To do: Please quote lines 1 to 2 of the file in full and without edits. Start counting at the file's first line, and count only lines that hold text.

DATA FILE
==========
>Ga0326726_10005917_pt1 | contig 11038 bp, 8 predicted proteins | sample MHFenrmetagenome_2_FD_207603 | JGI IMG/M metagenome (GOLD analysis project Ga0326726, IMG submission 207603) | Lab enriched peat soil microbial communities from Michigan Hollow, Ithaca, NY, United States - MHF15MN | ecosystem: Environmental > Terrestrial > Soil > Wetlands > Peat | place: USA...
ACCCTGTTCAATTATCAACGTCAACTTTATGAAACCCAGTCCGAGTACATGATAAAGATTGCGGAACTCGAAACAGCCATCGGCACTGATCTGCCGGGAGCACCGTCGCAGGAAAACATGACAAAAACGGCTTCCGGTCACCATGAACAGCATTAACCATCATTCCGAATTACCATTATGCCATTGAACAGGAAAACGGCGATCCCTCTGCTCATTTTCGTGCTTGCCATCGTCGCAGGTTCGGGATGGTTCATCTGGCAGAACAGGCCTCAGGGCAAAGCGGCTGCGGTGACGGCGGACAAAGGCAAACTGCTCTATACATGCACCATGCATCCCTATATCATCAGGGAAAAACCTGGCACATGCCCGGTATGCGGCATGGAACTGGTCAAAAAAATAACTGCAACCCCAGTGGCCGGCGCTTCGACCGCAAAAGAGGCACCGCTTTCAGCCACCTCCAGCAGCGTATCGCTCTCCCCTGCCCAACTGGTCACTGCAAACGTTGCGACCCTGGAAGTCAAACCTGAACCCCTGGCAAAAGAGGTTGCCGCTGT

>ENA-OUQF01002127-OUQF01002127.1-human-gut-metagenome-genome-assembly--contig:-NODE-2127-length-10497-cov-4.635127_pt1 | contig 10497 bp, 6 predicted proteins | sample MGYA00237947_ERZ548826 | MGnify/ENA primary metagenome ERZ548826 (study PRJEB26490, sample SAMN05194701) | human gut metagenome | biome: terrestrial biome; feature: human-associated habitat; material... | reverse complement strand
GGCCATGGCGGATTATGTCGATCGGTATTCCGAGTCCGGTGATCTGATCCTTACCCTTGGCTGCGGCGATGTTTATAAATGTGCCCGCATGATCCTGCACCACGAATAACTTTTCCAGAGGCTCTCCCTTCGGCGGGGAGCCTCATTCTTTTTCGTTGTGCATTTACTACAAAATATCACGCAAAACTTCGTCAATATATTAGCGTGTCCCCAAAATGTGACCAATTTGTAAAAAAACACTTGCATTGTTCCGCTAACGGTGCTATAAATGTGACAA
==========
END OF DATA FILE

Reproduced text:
>Ga0326726_10005917_pt1 | contig 11038 bp, 8 predicted proteins | sample MHFenrmetagenome_2_FD_207603 | JGI IMG/M metagenome (GOLD analysis project Ga0326726, IMG submission 207603) | Lab enriched peat soil microbial communities from Michigan Hollow, Ithaca, NY, United States - MHF15MN | ecosystem: Environmental > Terrestrial > Soil > Wetlands > Peat | place: USA...
ACCCTGTTCAATTATCAACGTCAACTTTATGAAACCCAGTCCGAGTACATGATAAAGATTGCGGAACTCGAAACAGCCATCGGCACTGATCTGCCGGGAGCACCGTCGCAGGAAAACATGACAAAAACGGCTTCCGGTCACCATGAACAGCATTAACCATCATTCCGAATTACCATTATGCCATTGAACAGGAAAACGGCGATCCCTCTGCTCATTTTCGTGCTTGCCATCGTCGCAGGTTCGGGATGGTTCATCTGGCAGAACAGGCCTCAGGGCAAAGCGGCTGCGGTGACGGCGGACAAAGGCAAACTGCTCTATACATGCACCATGCATCCCTATATCATCAGGGAAAAACCTGGCACATGCCCGGTATGCGGCATGGAACTGGTCAAAAAAATAACTGCAACCCCAGTGGCCGGCGCTTCGACCGCAAAAGAGGCACCGCTTTCAGCCACCTCCAGCAGCGTATCGCTCTCCCCTGCCCAACTGGTCACTGCAAACGTTGCGACCCTGGAAGTCAAACCTGAACCCCTGGCAAAAGAGGTTGCCGCTGT